You’ve tried everything from warm milk to counting sheep, you just can’t sleep when you want and want to know how? This is a problem that doesn’t affect everyone but can be head wrecking if you are part of the sleepless few. But there is most likely a few reasons why you can’t switch off.
It can feel like we have too much to do and so little time to think of everything. Most of us arrive in bed tired, wired and still have a list of things in our head we never got to complete, or a busy day tomorrow looms over us and keeps our minds racing.
We feel we’ve missed out on our “me time”! Many people reach for the phone or tablet and spend far too long scrolling. The consequence is poor sleep. It takes so long to unwind that, by the time we get to sleep, we have to be up again in 5 or 6 hours.
Sound familiar? What are the consequences of such habits on our health, wellbeing and ability to perform?
Too Busy To Rest, Too Tired To Function
The perfect storm for an inability to sleep is made up of too many demands, stress and technology all combining at the wrong time, in the wrong context. Each can be very beneficial and serve a function if they are under our control.
However, many people including athletes find that fitting everything into the day has come at the cost of cutting sleep short.
This has many consequences, but before we get into those, let’s look at what is going on.
We sort, organize, plan and problem solve using specific regions of the brain and the central computer for that is the pre-frontal cortex. This area of your brain is in charge of organisation, memory and cognitive control. Interestingly, it is also in charge of worry.
The prefrontal cortex deals with goals and predicting outcomes based on actions. With this in mind, we can see that it can cause elation or stress very easily.
With so many demands on our time, our energy coupled with tasks and responsibility, this area of the brain is highly stimulated when active. When we factor in stress, this also causing systems in our body to get prepared for taking action and usually involves the release of cortisol and adrenaline -both causing arousal and stimulating systems.
Couple this with technology and we have a recipe for an agitated, alert, overstimulated mind and body. For the athlete who may have an event, race or training session coming up and it can spell disaster for sleep.
The Cost Of Poor Sleep On Performance
There isn’t one aspect of performance that poor sleep does not impact. Shot accuracy for a football, tennis, basketball player and a host of others have been measured and assessed again and again.
The margins of error are not only very significant but shocking in some cases with tennis players losing 50% of their serve accuracy after being sleep deprived. Other aspects of learning, memory, brain health, emotional stability is also highly impacted. The effects are immediate in cases and others manifest over time.
The simple cure is more better-quality sleep. Our ability to make good decisions is impacted and this is where we often see the results of poor sleep appear first. We are just not as sharp. This is something we can accurately measure and have.
Mental fatigue caused by poor sleep has the same effect on reaction times as alcohol. It lowers them dramatically and, in every case, nobody is immune!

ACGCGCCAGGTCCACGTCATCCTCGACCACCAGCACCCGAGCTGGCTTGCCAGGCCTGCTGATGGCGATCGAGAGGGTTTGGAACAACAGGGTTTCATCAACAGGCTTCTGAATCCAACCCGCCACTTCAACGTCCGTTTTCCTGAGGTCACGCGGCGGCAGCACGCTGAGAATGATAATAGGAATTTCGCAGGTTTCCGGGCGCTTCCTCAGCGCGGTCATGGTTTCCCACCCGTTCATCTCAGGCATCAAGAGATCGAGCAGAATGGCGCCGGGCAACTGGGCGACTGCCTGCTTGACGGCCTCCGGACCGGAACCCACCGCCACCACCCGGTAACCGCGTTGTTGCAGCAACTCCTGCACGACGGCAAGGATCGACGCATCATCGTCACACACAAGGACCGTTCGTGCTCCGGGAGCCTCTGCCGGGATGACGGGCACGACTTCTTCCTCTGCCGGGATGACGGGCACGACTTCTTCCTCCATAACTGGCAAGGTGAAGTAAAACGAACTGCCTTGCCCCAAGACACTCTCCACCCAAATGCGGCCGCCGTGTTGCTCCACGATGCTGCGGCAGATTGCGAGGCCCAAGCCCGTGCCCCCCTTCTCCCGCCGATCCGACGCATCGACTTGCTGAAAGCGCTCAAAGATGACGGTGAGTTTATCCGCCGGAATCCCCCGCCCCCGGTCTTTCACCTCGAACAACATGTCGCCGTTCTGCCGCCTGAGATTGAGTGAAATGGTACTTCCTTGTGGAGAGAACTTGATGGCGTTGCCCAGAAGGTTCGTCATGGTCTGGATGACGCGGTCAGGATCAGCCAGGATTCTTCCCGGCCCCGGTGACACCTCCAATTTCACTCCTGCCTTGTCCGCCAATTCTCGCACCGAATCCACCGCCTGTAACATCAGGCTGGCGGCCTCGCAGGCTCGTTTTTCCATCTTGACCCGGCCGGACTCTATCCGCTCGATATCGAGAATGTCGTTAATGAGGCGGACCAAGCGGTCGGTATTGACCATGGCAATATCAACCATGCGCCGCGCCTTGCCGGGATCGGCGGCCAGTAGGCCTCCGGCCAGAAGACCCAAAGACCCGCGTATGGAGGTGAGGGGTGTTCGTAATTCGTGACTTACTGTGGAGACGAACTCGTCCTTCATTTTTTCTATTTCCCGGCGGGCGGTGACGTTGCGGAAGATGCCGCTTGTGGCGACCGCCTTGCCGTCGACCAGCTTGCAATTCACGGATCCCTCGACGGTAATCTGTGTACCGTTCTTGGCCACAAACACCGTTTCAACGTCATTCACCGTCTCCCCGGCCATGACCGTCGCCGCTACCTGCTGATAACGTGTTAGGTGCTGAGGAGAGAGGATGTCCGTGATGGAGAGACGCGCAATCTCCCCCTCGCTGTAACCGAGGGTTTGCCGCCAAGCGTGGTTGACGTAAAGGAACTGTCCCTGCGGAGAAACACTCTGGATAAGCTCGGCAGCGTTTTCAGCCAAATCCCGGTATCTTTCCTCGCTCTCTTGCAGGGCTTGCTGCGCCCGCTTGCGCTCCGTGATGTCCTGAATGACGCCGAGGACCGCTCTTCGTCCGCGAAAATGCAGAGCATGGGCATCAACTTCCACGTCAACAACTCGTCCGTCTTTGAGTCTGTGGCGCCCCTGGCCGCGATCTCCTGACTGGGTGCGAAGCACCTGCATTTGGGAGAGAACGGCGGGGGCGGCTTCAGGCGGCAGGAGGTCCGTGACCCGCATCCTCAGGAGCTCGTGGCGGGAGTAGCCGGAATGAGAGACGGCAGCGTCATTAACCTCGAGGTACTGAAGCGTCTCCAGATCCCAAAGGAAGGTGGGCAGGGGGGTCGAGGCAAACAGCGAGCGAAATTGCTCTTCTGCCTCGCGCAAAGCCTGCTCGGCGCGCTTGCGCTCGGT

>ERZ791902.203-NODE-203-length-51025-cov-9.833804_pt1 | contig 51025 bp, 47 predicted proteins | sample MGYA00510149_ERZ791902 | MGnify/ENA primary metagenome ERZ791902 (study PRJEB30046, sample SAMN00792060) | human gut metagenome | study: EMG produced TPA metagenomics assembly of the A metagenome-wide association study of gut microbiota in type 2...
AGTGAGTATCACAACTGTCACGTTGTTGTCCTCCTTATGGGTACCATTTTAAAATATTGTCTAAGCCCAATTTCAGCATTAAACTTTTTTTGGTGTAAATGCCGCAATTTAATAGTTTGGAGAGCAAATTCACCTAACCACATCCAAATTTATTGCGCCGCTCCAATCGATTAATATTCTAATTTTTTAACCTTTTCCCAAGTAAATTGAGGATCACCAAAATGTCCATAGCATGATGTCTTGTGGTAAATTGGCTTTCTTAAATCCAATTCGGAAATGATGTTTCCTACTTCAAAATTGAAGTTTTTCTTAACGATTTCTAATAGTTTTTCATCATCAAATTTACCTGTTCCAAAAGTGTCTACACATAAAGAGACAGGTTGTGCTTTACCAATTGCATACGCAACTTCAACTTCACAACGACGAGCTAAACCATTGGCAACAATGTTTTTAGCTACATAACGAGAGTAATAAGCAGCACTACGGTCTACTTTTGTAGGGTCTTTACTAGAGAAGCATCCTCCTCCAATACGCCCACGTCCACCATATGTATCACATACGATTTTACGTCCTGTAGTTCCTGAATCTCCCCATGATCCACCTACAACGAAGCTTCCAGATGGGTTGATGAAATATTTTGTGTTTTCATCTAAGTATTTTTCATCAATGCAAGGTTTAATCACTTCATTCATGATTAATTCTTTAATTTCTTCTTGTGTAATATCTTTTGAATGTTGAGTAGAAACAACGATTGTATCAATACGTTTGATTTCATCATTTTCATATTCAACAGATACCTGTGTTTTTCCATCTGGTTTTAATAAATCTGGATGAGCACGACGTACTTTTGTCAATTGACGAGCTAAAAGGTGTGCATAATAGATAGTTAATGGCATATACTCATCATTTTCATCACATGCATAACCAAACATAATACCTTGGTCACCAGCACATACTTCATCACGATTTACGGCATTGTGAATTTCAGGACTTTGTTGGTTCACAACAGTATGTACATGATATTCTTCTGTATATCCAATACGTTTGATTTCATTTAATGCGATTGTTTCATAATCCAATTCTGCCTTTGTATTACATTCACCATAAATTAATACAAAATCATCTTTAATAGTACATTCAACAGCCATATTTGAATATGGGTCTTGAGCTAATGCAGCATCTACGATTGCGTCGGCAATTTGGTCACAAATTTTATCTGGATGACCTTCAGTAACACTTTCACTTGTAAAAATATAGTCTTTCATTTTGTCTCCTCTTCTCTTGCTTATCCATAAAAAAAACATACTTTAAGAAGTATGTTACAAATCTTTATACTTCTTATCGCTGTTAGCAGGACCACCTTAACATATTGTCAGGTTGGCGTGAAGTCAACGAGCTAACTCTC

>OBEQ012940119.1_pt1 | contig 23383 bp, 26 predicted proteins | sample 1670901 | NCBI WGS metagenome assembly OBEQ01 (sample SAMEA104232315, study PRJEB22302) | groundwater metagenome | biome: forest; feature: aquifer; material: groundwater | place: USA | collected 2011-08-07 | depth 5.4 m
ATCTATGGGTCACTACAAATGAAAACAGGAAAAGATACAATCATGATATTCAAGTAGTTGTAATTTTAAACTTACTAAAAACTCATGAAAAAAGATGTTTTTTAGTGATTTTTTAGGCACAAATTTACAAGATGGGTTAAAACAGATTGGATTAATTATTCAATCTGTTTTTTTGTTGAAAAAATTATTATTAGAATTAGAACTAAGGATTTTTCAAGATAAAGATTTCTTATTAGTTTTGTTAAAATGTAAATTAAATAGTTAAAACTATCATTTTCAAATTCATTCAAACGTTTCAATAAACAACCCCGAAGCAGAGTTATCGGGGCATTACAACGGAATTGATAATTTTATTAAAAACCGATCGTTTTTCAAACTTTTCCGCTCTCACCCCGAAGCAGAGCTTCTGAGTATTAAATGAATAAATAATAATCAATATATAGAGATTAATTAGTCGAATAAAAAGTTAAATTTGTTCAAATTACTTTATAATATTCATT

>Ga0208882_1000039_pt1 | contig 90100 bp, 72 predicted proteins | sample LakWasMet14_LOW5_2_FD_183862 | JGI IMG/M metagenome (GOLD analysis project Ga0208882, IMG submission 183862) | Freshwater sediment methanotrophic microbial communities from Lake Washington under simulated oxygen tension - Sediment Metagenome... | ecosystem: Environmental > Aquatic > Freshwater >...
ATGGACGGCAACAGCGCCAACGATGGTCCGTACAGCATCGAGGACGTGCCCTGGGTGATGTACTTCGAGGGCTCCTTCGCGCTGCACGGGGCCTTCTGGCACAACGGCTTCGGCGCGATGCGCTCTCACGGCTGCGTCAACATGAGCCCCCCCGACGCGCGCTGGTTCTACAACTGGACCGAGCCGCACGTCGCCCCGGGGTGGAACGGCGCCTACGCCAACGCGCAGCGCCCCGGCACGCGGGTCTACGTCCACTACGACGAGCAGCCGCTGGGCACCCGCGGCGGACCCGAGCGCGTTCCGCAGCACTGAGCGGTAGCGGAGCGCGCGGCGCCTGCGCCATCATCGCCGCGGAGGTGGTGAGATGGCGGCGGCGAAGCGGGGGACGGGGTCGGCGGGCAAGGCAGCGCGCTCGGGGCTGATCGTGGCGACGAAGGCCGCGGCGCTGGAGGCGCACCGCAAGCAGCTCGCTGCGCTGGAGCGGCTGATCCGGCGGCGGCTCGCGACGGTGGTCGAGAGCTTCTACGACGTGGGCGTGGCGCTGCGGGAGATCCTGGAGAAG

The big question here though is what we can do to slow the racing mind, to take back control, to reduce the anxiety and learn to fall asleep fast?
I don’t know how many times people have said to me “my mind just keeps racing; I can’t do anything about it”. That’s really because we have trained it to be that way. Our mind is like an untrained puppy jumping from one thought to another and unless we take steps to re-train it consistently, it will continue. You are responsible for that. Nobody else will come in and do it for you.
We must build a new routine around our bedtime habits. Awareness is the first step. Once we are aware that we are mentally or cognitively wound up, we can do something about it.
We must give the brain some chewing gum to move the activity away from the pre-frontal cortex.
This could be reading, meditation, yoga, breathing exercises or counting. It could also be something that connects you to the present moment, your feelings, sensations without jumping into your to-do list.
Knowing that people still will bring their phones into the bedroom we encourage them to use them in a positive manner. That means listening to relaxing music, sounds, a podcast or something relaxing rather than mindless scrolling on social media.
It will take time to re-train the brain so you must be patient. Find something that works for you -there is no best meditation or method. Build it into your wind-down routine and you will be able to switch off and fall asleep.
Once you start to improve, your confidence will grow, and you will become a person who can fall asleep whenever you wish.
Body composition will get better, reaction times will improve, cognitive performance and every single aspect of performance will benefit from a better, longer and deeper sleep.
The importance and requirements for teenagers are more significant as they are still developing. Sports that require the highest level of physical output and mental sharpness also demand the elite level of recovery and sleep.
Ava started by modifying her time on social media and setting times and boundaries on her bedtime. She slowly moved her bedtime by about 1 hour per week until her body and brain had adjusted.
She completely transformed her bedroom environment with the help of the Des Kelly Team and so had a very relaxing space for sleep and rest. Every aspect of her sleep improved once she got her new mattress and made some small changes.
Ava Henry Selected The Natural Sleep Company – Natures Touch Mattress